The crappie color conundrum
BY Chuck Long
April 22, 2020
AGFC Northeast Regional Educator, Jonesboro
JONESBORO — Let’s start an argument. Not about politics, best brand of truck or the best snack for a fishing trip. This is a real argument, one in which everyone has an opinion and are willing to stand up for their side.
What is the best jig color to use while crappie fishing?
There it is, out there on the table. No name-calling, fisticuffs or mumbly peg to settle this quandary, and please keep all discussions civil.
Most anglers have boxes filled with a plethora of colors, but they end up using only a few selections to get the job done. The rest were purchased on a whim at the tackle store, but never carried the angler’s confidence enough to stay in the water longer than a few minutes before that person’s “never fail” lure saved the day.
According to scientific research, most fish do see color, and many studies point to sunfish like bass, bream and crappie as being able to differentiate color groups as well as most other freshwater fish. Just like people, they have both rods and cones in their eyes, so they are able to see contrasting whites and blacks in low light, but also recognize color when enough light is available. Many factors can determine how well the colors come through.
Colors don’t look the same through the water as they do in broad daylight above the surface. Water clarity, light penetration, depth and even temperature affect how a fish sees certain colors. Opaque lures tend to hold color in more stained water and are more visible at greater depths. Red fades fairly quickly as depth increases, while purples and blacks are among the last to disappear at depth. Chartreuse and white, if opaque, offer good visibility in lightly stained to very dingy water.
Kent Williams, a Blytheville angler who fishes regional crappie tournaments as well as tournaments all over the United States, has a simple answer. A combination of black and chartreuse will catch crappie in most any lake he has fished.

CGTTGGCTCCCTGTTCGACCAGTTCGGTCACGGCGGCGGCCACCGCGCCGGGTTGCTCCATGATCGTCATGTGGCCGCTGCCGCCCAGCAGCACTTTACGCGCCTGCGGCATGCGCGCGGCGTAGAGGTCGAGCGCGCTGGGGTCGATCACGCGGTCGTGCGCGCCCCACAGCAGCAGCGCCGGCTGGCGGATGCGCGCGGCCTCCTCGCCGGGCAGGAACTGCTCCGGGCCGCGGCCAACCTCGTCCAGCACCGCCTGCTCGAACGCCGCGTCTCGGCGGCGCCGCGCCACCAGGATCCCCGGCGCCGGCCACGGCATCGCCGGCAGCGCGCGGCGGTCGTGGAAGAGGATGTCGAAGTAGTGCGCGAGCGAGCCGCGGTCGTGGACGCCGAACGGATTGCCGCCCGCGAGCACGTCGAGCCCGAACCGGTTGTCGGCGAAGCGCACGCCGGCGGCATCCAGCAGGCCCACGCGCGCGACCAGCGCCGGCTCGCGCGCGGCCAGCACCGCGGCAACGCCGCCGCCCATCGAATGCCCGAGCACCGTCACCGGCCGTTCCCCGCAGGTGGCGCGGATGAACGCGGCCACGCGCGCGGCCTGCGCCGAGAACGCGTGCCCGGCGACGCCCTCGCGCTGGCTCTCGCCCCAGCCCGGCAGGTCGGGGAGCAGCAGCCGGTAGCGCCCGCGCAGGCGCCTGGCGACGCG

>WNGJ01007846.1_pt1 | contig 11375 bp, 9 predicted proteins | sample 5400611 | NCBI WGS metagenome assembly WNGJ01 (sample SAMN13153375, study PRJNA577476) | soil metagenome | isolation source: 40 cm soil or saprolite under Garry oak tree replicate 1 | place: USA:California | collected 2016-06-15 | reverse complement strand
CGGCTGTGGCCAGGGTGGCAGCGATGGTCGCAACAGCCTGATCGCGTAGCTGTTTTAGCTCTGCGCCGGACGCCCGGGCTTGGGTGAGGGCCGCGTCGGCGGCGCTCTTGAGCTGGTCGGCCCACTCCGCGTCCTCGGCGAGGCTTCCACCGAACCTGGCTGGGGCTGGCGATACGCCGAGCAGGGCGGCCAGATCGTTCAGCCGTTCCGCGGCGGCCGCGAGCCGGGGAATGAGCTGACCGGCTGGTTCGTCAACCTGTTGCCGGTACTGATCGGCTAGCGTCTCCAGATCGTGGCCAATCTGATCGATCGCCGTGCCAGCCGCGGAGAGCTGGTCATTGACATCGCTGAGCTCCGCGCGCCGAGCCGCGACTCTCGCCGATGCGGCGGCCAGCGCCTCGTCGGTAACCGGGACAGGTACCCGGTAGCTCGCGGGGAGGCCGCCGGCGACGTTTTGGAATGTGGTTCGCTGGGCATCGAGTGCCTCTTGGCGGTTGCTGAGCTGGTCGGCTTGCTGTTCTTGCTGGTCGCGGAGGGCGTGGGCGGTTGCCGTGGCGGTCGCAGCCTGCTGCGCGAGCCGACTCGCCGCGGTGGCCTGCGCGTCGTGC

Chase Thomas, who fishes a wide range of waters in central Arkansas, also is a fan of chartreuse but matches it up with a different contrasting color.
“There are lots of factors to consider but if I had to choose one for all of the lakes I fish it would be red and chartreuse,” Thomas said.
Breaking things down to a lake-by-lake basis may be where most of the debates form. It seems every angler has a favorite that they’ve fine-tuned over the years. Alex Hinson, Boating Education program coordinator for the Arkansas Game and Fish Commission who fishes many lakes in west Arkansas says Tennessee shad is his starting color for Lake Ouachita. The translucent clear and green matches the available forage well, but if it does not produce bites, he is quick to switch to a red and chartreuse crappie jig.
Jerry and Debbie Cross are an ardent fishing couple from Paragould who spend many hours on the water at Lake Norfork in Baxter County. Debbie says, “Our first choice would be a minnow, but on jigs it would be chartreuse plus anything.”
The argument will never end, but it’s clear chartreuse is key. It can be paired with other colors, but it seems to be essential for many anglers, at least for their confidence as they fish. The science of how fish see and how water clarity and sunlight affect color vision also leans toward brighter colors. No matter the color choice, the best addition to an angler’s hook is the confidence to stick with it and be patient until you find what the fish seem to prefer on the end of your line.
The AGFC has many more resources available for anglers interested in chasing crappie in The Natural State. Visit www.agfcnaturecenter for advice on fishing for and cooking Arkansas’s best-tasting panfish.
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